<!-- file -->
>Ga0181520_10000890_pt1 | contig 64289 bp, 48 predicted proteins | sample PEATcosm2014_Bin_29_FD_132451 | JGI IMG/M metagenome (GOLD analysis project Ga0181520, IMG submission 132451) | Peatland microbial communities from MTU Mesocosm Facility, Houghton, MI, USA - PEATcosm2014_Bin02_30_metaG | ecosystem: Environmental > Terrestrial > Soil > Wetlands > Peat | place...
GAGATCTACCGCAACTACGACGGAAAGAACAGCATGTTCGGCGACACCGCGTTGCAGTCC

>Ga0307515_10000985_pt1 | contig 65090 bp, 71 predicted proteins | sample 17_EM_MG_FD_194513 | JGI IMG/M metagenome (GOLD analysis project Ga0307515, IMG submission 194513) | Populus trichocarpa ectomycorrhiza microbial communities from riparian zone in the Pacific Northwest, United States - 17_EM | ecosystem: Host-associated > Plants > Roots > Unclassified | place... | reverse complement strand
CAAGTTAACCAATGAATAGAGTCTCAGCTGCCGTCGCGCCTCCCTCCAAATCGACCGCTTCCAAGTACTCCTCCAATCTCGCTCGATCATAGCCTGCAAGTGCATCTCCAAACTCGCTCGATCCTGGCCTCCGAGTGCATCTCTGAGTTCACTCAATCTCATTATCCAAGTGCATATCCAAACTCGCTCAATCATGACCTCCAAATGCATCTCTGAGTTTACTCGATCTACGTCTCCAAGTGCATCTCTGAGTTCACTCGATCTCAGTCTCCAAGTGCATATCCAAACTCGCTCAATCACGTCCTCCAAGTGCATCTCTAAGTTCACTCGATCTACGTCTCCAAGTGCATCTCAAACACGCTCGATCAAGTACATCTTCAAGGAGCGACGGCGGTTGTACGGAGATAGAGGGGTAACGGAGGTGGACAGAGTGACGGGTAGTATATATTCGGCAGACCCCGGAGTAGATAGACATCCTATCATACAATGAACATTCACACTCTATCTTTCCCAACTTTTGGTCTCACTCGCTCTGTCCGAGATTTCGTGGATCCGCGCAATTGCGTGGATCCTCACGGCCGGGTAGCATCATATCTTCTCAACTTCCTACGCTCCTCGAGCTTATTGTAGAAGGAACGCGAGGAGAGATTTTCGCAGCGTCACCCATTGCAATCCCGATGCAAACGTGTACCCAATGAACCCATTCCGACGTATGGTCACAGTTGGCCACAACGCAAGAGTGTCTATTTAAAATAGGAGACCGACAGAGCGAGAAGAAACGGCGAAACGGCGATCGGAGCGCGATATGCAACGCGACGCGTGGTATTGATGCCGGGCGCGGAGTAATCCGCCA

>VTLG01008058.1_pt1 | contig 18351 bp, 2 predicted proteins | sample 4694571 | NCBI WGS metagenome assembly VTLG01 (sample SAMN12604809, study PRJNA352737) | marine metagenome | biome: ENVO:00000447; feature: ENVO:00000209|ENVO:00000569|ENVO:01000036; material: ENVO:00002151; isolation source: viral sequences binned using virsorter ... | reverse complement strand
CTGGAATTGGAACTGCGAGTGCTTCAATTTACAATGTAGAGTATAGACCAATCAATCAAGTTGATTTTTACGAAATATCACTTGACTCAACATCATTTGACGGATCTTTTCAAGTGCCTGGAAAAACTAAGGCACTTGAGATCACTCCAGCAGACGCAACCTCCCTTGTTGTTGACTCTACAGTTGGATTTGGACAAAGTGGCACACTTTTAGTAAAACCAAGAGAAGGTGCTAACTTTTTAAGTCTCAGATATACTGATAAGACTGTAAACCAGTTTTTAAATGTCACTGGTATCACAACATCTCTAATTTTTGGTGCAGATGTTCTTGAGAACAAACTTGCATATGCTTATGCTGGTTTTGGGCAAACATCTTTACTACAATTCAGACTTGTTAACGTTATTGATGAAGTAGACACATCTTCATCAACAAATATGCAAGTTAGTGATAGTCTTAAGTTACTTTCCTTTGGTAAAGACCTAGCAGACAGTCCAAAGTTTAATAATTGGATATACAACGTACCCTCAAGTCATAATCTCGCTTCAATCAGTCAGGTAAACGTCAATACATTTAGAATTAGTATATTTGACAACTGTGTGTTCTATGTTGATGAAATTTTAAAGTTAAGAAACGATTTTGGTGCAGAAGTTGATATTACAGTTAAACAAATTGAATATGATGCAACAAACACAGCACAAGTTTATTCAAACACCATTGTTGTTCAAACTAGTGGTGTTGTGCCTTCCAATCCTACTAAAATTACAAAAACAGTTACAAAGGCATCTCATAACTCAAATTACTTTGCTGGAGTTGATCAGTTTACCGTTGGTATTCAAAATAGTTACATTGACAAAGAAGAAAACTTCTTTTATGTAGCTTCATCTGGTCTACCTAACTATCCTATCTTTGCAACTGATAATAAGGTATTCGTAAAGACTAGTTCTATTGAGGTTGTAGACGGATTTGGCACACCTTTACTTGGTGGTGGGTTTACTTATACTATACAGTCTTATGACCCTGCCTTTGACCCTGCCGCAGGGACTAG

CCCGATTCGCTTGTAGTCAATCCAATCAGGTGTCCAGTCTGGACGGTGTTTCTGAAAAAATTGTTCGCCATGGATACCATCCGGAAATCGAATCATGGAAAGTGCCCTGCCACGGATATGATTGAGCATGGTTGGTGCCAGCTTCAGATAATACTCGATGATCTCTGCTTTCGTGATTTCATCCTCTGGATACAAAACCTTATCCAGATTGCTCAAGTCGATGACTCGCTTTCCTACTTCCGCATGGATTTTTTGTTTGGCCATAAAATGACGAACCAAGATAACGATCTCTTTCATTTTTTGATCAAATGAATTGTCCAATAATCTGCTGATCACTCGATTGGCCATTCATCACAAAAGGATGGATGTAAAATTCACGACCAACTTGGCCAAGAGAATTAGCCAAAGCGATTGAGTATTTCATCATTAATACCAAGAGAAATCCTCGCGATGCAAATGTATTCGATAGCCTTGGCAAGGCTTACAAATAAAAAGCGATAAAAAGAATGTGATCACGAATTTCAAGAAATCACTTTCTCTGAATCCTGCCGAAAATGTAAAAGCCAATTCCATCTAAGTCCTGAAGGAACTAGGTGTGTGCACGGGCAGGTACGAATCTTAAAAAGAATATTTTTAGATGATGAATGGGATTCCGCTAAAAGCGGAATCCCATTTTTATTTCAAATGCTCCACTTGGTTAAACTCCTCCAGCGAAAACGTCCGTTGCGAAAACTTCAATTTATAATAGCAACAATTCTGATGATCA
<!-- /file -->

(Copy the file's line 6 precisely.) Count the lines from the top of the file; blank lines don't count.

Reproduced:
CTGGAATTGGAACTGCGAGTGCTTCAATTTACAATGTAGAGTATAGACCAATCAATCAAGTTGATTTTTACGAAATATCACTTGACTCAACATCATTTGACGGATCTTTTCAAGTGCCTGGAAAAACTAAGGCACTTGAGATCACTCCAGCAGACGCAACCTCCCTTGTTGTTGACTCTACAGTTGGATTTGGACAAAGTGGCACACTTTTAGTAAAACCAAGAGAAGGTGCTAACTTTTTAAGTCTCAGATATACTGATAAGACTGTAAACCAGTTTTTAAATGTCACTGGTATCACAACATCTCTAATTTTTGGTGCAGATGTTCTTGAGAACAAACTTGCATATGCTTATGCTGGTTTTGGGCAAACATCTTTACTACAATTCAGACTTGTTAACGTTATTGATGAAGTAGACACATCTTCATCAACAAATATGCAAGTTAGTGATAGTCTTAAGTTACTTTCCTTTGGTAAAGACCTAGCAGACAGTCCAAAGTTTAATAATTGGATATACAACGTACCCTCAAGTCATAATCTCGCTTCAATCAGTCAGGTAAACGTCAATACATTTAGAATTAGTATATTTGACAACTGTGTGTTCTATGTTGATGAAATTTTAAAGTTAAGAAACGATTTTGGTGCAGAAGTTGATATTACAGTTAAACAAATTGAATATGATGCAACAAACACAGCACAAGTTTATTCAAACACCATTGTTGTTCAAACTAGTGGTGTTGTGCCTTCCAATCCTACTAAAATTACAAAAACAGTTACAAAGGCATCTCATAACTCAAATTACTTTGCTGGAGTTGATCAGTTTACCGTTGGTATTCAAAATAGTTACATTGACAAAGAAGAAAACTTCTTTTATGTAGCTTCATCTGGTCTACCTAACTATCCTATCTTTGCAACTGATAATAAGGTATTCGTAAAGACTAGTTCTATTGAGGTTGTAGACGGATTTGGCACACCTTTACTTGGTGGTGGGTTTACTTATACTATACAGTCTTATGACCCTGCCTTTGACCCTGCCGCAGGGACTAG